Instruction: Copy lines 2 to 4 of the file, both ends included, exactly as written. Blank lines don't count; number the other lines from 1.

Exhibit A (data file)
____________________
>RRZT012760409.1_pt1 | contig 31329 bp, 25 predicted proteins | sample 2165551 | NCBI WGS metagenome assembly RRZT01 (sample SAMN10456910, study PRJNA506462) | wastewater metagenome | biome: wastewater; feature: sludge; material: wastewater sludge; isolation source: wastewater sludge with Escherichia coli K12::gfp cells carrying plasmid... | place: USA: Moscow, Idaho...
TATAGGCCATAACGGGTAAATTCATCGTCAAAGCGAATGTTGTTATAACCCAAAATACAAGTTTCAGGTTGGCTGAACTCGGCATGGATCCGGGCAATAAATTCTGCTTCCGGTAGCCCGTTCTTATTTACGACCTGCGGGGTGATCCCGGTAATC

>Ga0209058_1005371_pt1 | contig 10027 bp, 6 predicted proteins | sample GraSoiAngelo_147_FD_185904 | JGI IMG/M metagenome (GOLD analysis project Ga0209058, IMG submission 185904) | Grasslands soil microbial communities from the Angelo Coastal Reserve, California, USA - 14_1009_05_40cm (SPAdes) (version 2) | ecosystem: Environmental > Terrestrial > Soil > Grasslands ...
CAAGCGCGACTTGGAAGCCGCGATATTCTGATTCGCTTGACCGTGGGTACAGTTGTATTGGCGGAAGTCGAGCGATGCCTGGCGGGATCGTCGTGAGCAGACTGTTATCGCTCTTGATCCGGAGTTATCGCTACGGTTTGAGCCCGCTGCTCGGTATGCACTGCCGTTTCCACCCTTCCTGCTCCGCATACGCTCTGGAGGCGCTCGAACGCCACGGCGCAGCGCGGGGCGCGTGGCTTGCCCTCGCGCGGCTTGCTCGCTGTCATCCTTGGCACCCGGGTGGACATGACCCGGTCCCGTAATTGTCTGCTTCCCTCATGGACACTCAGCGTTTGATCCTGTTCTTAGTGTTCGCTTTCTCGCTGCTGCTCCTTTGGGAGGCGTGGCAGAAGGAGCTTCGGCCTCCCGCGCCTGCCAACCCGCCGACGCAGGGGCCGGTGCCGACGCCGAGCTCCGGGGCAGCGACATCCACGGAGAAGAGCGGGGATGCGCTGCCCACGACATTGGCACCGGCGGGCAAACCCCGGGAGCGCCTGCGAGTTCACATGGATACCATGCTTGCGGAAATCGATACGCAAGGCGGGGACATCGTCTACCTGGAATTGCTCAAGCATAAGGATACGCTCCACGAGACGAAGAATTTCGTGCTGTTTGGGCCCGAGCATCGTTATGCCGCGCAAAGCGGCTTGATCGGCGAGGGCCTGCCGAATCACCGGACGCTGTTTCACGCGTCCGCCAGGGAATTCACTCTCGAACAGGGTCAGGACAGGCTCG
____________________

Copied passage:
TATAGGCCATAACGGGTAAATTCATCGTCAAAGCGAATGTTGTTATAACCCAAAATACAAGTTTCAGGTTGGCTGAACTCGGCATGGATCCGGGCAATAAATTCTGCTTCCGGTAGCCCGTTCTTATTTACGACCTGCGGGGTGATCCCGGTAATC

>Ga0209058_1005371_pt1 | contig 10027 bp, 6 predicted proteins | sample GraSoiAngelo_147_FD_185904 | JGI IMG/M metagenome (GOLD analysis project Ga0209058, IMG submission 185904) | Grasslands soil microbial communities from the Angelo Coastal Reserve, California, USA - 14_1009_05_40cm (SPAdes) (version 2) | ecosystem: Environmental > Terrestrial > Soil > Grasslands ...
CAAGCGCGACTTGGAAGCCGCGATATTCTGATTCGCTTGACCGTGGGTACAGTTGTATTGGCGGAAGTCGAGCGATGCCTGGCGGGATCGTCGTGAGCAGACTGTTATCGCTCTTGATCCGGAGTTATCGCTACGGTTTGAGCCCGCTGCTCGGTATGCACTGCCGTTTCCACCCTTCCTGCTCCGCATACGCTCTGGAGGCGCTCGAACGCCACGGCGCAGCGCGGGGCGCGTGGCTTGCCCTCGCGCGGCTTGCTCGCTGTCATCCTTGGCACCCGGGTGGACATGACCCGGTCCCGTAATTGTCTGCTTCCCTCATGGACACTCAGCGTTTGATCCTGTTCTTAGTGTTCGCTTTCTCGCTGCTGCTCCTTTGGGAGGCGTGGCAGAAGGAGCTTCGGCCTCCCGCGCCTGCCAACCCGCCGACGCAGGGGCCGGTGCCGACGCCGAGCTCCGGGGCAGCGACATCCACGGAGAAGAGCGGGGATGCGCTGCCCACGACATTGGCACCGGCGGGCAAACCCCGGGAGCGCCTGCGAGTTCACATGGATACCATGCTTGCGGAAATCGATACGCAAGGCGGGGACATCGTCTACCTGGAATTGCTCAAGCATAAGGATACGCTCCACGAGACGAAGAATTTCGTGCTGTTTGGGCCCGAGCATCGTTATGCCGCGCAAAGCGGCTTGATCGGCGAGGGCCTGCCGAATCACCGGACGCTGTTTCACGCGTCCGCCAGGGAATTCACTCTCGAACAGGGTCAGGACAGGCTCG